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Pension funds and international pension vehicles

Luxembourg has long held the ambition of positioning itself as a centre for the management and administration of cross-border pension vehicles, as it believes in the future development of pan European pension funds which present major advantages for multinational companies, such as

  • greater consistency in quality of asset management and performance;

  • increased performance through securities lending, trailer fees and other commission mechanisms;

  • better control and oversight on a range of pension schemes with respect to management and administration;

  • reduction in transaction costs and asset management fees;

  • outsourcing of administrative and routine tasks;

  • simplified reporting from a single global custodian and administrator.

 

As well as offering a variety of legal vehicles for pension fund pooling, Luxembourg is an established centre for investment fund management and administration.

Three Luxembourg structures allow a sponsor to establish a pension funding vehicle within the meaning of 2003 European Directive on pension funds (Directive on the activities of Institutions for Occupational Retirement Provision - IORP). Aspiring to attract foreign employers/sponsors, the characteristics of the Luxembourg legislation allow a high degree of flexibility in plan design and the investment of plan assets.

Two pension fund vehicles are regulated by the financial supervisory authority, the Commission de Surveillance du Secteur Financier (CSSF):

  • SEPCAVsociété d’épargne-pension à capital variable (pension savings company with variable capital). This vehicle, which is similar to the SICAV, can only be used for defined contribution (DC) schemes.

  • ASSEP Association d’épargne-pension (pension savings association). This vehicle is suitable for both DC and/or defined benefit (DB) schemes. It is able to pay out a lump sum or an annuity and may also pay ancillary benefits such as death in service, disability pension and payments to widows and orphans.

A third pension fund vehicle is regulated by the insurance supervisory authority, the Commissariat aux Assurances - CAA. The CAA pension fund is suitable for DC, DB and/or supplemental benefits in case of death or disability of members. It has a choice of four legal structures, but in practice the asbl, a non-profit making association, is the most commonly used.

All three vehicles can be organised as an umbrella structure: different share classes can be used to separate investment styles (DC plans) or different types of plan (DB and DC schemes), or where differing social and labour law provisions make this necessary. All three types of fund can be organized as a “multi-employer” scheme.

The following flyer How to set up an international pension fund vehicle provides more details on pension pooling and other international pension fund solutions.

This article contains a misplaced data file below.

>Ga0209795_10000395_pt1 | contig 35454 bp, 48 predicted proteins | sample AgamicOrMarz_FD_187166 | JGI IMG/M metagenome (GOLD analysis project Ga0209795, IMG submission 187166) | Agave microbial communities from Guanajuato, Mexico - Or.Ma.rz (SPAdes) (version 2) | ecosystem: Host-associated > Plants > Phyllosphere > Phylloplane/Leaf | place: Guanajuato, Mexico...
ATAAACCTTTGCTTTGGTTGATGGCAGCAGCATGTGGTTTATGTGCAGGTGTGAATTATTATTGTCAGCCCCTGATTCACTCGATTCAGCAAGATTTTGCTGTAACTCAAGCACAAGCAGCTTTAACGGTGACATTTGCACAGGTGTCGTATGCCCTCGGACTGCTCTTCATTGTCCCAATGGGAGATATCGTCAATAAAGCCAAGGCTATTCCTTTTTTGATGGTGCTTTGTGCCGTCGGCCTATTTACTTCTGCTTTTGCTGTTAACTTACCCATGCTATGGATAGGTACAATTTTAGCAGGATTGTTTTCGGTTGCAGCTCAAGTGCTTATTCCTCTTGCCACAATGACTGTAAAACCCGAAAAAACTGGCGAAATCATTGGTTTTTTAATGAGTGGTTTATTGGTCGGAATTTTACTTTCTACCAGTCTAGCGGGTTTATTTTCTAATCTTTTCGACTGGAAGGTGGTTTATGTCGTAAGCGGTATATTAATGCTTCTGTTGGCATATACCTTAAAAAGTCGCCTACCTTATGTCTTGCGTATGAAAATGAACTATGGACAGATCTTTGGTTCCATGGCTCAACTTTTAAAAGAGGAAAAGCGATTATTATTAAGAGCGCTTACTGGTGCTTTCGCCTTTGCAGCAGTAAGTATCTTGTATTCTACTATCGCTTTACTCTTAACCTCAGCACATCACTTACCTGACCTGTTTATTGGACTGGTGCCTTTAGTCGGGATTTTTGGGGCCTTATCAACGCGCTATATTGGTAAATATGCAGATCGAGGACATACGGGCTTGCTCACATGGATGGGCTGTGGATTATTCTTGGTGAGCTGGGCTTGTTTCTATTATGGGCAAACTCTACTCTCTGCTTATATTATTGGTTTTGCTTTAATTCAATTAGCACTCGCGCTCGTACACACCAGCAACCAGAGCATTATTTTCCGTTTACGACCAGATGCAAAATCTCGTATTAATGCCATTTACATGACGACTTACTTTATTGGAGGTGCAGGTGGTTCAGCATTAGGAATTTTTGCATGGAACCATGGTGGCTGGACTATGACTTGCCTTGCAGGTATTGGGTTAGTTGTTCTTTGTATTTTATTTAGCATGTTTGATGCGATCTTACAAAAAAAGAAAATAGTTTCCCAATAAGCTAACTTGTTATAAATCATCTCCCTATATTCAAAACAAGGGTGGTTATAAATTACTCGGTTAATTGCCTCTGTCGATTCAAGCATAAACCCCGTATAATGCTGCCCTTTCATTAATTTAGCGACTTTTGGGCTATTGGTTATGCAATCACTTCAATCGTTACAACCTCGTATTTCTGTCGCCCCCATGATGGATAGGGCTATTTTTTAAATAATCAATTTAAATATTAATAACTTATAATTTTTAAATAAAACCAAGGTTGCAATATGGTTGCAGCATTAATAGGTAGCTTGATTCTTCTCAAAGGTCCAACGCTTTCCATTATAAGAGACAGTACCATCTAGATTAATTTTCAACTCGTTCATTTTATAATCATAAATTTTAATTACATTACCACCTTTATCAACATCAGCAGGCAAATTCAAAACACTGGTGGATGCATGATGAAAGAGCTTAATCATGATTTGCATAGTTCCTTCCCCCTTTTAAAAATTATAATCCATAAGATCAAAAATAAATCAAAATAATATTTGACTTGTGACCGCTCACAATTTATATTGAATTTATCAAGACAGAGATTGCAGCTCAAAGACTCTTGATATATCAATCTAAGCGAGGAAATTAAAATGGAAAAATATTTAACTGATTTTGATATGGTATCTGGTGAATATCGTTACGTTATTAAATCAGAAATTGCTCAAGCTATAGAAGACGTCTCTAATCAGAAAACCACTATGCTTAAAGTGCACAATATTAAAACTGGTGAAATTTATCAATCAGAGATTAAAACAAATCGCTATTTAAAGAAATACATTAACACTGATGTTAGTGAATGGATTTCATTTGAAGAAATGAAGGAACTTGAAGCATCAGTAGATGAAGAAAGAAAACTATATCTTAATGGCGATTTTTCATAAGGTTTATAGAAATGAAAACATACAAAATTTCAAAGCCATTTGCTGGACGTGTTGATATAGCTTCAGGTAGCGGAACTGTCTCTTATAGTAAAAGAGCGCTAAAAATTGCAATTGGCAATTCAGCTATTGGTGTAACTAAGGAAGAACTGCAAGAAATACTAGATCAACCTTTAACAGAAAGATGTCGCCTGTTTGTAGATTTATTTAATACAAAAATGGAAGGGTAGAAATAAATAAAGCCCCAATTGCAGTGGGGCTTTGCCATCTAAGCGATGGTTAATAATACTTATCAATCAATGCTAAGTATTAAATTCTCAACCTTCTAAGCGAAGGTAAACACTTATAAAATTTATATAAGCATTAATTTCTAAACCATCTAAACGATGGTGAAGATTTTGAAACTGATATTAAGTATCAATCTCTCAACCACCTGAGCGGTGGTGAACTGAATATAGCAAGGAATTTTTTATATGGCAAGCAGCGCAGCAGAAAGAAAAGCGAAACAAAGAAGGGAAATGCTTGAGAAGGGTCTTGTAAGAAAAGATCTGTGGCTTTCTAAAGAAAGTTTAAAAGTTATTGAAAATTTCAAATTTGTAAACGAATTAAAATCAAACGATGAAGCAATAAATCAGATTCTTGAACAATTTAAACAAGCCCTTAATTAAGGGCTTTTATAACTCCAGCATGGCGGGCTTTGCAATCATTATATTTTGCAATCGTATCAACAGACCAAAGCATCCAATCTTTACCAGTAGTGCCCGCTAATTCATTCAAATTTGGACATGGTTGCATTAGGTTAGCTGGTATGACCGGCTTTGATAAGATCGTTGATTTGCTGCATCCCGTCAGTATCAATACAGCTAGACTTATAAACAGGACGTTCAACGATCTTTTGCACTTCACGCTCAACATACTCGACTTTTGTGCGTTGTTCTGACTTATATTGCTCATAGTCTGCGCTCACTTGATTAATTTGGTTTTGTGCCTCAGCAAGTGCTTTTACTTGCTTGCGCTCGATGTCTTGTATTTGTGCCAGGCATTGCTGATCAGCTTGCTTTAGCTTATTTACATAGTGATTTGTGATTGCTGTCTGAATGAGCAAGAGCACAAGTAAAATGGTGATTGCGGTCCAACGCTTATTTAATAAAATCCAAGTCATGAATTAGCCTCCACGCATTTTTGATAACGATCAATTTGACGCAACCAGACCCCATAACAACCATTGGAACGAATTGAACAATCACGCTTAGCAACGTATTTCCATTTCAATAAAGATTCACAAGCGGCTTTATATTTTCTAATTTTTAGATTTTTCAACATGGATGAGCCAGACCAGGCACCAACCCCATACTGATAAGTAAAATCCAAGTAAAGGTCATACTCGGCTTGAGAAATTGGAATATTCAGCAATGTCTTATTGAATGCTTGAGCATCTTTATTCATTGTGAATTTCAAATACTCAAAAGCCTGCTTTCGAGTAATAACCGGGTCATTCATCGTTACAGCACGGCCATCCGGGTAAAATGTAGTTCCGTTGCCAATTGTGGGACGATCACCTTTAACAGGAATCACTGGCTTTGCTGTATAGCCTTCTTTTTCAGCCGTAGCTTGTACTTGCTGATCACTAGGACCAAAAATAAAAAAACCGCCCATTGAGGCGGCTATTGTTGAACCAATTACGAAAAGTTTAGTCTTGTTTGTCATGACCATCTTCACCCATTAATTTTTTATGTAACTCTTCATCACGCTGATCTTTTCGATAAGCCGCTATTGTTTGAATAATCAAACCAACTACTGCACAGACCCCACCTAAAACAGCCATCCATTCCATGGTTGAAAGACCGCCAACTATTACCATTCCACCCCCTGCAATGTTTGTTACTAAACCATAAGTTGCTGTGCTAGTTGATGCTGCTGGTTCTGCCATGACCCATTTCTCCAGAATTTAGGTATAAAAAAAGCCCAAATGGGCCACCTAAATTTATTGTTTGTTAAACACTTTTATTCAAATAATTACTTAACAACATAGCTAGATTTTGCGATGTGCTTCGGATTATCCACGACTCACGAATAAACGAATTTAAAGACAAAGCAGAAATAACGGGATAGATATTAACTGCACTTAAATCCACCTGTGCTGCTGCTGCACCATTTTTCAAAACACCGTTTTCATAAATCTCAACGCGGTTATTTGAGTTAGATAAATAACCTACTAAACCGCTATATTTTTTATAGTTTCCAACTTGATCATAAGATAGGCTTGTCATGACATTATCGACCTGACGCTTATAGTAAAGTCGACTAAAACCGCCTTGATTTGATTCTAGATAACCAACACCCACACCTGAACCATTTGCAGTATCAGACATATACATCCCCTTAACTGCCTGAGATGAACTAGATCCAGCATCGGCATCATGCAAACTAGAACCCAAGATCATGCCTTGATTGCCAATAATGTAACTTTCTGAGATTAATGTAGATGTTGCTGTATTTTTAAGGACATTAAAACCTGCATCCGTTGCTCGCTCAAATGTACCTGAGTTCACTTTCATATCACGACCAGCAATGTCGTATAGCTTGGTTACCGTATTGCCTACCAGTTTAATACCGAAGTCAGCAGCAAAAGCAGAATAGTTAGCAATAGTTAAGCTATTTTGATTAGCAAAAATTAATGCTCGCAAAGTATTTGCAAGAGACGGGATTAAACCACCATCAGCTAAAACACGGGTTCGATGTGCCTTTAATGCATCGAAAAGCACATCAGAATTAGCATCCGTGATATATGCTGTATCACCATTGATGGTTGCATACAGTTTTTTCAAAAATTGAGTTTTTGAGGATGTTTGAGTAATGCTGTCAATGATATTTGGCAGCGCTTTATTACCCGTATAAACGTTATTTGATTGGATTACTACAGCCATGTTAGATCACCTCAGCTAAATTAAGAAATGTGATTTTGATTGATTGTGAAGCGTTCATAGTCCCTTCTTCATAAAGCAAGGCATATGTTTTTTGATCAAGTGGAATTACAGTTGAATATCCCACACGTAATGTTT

latest developments: review of the European Pension Framework

On 7 July 2010, the European Commission has launched a Europe-wide public debate on how to ensure adequate, sustainable and safe pensions and how the EU can best support the national efforts.

The Green Paper reviews the European pension framework in a holistic and integrated manner, benefiting from synergies across economic and social policy and financial market regulation which is why so many different topics are covered, such as: longer working lives, the internal market for pensions, mobility of pensions across the EU, gaps in EU regulation, the future solvency regime for pension funds, the risk of employer insolvency, informed decision-making and governance at EU level.

In particular, it aims to address the following issues:

  • Ensuring adequate incomes in retirement and making sure pension systems are sustainable in the long term

  • Achieving the right balance between work and retirement and facilitating a longer active life

  • Removing obstacles to people who work in different EU countries and to the internal market for retirement products

  • Making pensions safer in the wake of the recent economic crisis, both now and in the longer term

  • Making sure pensions are more transparent so that people can take informed decisions about their own retirement income

The latest developments and texts are published on a dedicated website of the European Commission.

ALFI has released its global pension fund report, “Beyond their borders: evolution of foreign investment by pension funds,” produced by PwC Luxembourg.

The report - which looks at the growth of pension funds globally, the asset allocation of pension funds on a regional basis and the foreign investment of pension funds - found that South America’s pension funds showed the highest growth rate globally, with assets soaring from USD 184 billion (bn) in 2008 to USD 528 bn in 2014, a 19.2% compound annual growth rate (CAGR).

In terms of investing overseas, foreign investment for the pension funds of the majority of OECD countries (excluding the US) accounted for about 25% on average of their total pension investments in 2008, but jumped to almost 31% in 2014.  

Find more information here.

Updated on 19/10/16  
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